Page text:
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Author Topic: Thinking out loud about Bitcoin  (Read 1377 times)
Herzogovian
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May 19, 2011, 05:18:53 PM
 #1

I find bitcoin quite interesting although I have to admit to still being quite skeptical.

Assuming one can find someone to buy your bitcoins at an exchange with "real currency", it seems that generating income is "free" except that creating coins cost computational time and energy.

in some cases, people may have access to compute capacity for which they are not financially responsible. For example at the University I attend, I can sit in a lab of 60 desktops each with a Core 2 Duo sitting idle the vast majority of the time. Similarly there are large multi-core machines for student projects which are 99% idle. There is also to a lesser extent GPU devices available.

In other settings, Sysadmins in a company may have access to a large number of desktops or people may have access to large botnets.

So, for example, if I assume one Core 2 Duo operates at 5 Mhash/s, http://www.alloscomp.com/bitcoin/calculator.php tells me this is worth around $4 a month. But if I can execute on 60 such machines, this would be worth $240, for nothing other than a bit of scripting and babysitting on my part.

Ignoring the obvious moral implications, I have the following questions:

1) Do my figures above add up?
2) Is there anything in Bitcoin's nature to prevent this?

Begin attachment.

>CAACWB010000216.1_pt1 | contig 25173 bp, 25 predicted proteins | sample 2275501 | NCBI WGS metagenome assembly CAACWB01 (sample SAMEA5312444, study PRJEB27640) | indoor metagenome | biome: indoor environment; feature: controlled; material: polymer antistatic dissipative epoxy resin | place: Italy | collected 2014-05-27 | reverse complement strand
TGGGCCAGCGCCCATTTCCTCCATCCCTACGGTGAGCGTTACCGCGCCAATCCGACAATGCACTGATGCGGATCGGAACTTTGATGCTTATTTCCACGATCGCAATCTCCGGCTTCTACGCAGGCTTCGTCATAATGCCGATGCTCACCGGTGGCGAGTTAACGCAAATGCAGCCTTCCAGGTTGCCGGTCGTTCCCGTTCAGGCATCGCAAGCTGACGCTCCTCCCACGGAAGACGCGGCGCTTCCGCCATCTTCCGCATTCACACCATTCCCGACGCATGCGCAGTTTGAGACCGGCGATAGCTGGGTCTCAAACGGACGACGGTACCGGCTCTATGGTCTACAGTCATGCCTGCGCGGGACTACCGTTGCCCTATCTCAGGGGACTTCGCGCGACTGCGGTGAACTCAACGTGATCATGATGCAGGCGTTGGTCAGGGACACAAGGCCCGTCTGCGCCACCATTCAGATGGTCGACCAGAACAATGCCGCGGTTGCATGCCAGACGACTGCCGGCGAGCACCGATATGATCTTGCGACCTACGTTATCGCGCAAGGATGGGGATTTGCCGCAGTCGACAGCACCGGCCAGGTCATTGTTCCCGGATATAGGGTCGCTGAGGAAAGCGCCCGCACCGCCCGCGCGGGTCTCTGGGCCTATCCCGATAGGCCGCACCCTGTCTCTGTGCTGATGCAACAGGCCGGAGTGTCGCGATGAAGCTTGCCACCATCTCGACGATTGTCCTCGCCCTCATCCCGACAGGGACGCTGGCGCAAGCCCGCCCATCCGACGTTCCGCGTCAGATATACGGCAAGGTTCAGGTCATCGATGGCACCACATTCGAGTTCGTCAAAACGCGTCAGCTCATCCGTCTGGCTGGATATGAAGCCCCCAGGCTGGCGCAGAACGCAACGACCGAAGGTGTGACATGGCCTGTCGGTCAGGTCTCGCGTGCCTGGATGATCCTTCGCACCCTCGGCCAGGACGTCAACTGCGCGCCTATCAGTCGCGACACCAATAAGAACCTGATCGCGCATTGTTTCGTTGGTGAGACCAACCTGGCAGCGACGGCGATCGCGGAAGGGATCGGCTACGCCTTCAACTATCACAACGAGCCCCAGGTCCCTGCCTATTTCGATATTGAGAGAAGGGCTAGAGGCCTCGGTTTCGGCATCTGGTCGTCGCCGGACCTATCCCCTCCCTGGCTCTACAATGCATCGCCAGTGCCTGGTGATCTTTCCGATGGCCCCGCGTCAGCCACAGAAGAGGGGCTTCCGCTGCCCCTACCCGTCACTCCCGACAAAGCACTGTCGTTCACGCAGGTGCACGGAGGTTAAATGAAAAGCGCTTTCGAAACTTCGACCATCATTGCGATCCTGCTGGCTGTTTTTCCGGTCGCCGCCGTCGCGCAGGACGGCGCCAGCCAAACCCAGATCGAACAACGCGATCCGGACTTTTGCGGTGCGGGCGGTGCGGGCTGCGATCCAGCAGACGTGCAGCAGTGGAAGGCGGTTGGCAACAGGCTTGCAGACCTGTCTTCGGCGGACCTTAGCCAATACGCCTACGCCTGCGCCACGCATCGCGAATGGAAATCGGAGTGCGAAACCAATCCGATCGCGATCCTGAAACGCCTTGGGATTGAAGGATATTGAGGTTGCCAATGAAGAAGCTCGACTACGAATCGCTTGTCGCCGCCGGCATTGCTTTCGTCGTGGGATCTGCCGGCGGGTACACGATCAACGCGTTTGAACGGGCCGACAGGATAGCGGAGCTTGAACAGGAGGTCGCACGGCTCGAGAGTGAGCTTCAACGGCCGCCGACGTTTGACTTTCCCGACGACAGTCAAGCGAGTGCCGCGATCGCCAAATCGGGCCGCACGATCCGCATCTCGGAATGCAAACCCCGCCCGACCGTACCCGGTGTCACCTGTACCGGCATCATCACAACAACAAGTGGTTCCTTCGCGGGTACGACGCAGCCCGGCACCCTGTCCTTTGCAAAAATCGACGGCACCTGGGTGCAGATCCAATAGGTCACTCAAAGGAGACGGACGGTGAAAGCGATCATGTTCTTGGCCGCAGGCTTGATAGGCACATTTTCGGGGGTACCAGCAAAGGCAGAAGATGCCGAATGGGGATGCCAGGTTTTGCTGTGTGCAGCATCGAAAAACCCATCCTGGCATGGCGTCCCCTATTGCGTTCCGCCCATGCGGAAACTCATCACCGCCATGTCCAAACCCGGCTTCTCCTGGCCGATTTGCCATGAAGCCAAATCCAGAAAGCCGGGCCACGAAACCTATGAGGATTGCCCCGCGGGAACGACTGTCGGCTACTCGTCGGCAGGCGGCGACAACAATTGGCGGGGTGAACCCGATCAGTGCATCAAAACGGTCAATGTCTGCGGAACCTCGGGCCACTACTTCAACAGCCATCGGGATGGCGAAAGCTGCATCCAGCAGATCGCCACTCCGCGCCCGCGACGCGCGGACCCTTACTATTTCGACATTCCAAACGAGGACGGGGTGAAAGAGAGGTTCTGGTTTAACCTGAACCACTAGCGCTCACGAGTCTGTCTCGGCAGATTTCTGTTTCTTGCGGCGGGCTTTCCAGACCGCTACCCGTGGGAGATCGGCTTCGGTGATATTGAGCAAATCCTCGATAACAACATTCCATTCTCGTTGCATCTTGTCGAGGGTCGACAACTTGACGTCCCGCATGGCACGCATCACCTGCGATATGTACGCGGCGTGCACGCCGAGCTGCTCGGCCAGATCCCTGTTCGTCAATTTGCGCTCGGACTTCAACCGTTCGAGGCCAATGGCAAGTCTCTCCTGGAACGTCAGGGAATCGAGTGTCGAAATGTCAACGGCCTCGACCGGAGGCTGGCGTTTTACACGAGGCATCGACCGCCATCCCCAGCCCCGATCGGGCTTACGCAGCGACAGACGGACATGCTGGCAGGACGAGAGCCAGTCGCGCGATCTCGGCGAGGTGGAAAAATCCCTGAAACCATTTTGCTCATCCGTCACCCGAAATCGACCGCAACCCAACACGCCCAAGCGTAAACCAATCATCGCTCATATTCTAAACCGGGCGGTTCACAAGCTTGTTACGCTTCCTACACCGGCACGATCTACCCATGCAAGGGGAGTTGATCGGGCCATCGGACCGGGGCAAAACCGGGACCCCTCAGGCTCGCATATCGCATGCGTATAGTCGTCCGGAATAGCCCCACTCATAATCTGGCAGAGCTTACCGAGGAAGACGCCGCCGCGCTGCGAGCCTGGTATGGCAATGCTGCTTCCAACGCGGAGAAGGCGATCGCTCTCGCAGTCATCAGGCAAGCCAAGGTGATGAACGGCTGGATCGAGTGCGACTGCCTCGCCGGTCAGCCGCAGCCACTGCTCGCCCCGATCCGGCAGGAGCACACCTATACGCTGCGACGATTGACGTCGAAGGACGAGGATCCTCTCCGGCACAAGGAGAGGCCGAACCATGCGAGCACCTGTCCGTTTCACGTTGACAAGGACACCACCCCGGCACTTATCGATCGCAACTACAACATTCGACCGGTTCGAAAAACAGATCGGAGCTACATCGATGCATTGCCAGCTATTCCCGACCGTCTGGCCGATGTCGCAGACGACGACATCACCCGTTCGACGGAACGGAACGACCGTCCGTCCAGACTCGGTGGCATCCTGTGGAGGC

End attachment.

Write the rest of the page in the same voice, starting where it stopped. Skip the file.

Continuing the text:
3) Is cashing out this amount of Bitcoin a month viable given the current state of the Bitcoin eco-system?

Just to stress, these are hypothetical questions, but I'd be interested to know if anyone finds that this affects the legitimacy of bitcoin at all.
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edd
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May 19, 2011, 05:24:42 PM
 #2

3) Is cashing out this amount of Bitcoin a month viable given the current state of the Bitcoin eco-system?

Depends on how much you're willing to accept in trade.

Still around.
davout
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May 19, 2011, 05:27:17 PM
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Doesn't affect "legitimacy" at all.

The bitcoin calculator doesn't take into account the future difficulty jumps, so you'd generate 2$ the first two weeks and then less every 2016 blocks.

1. The figures probably add up, can't be bothered to check Smiley
2. No, why would there? You'd like the network to somehow guess that the computational power is "legitimate"?
3. Define "viable"

Herzogovian
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May 19, 2011, 05:29:52 PM
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Depends on how much you're willing to accept in trade.

Assuming it was being done with the express interest to convert bitcoin to cash, one would presumably be prepared to low-ball a little to ensure a trade, given the bitcoins cost nothing in the first place.

Wouldn't it be possible to simply match the orderbook from an exchange such as https://britcoin.co.uk/?page=orderbook to ensure a sale?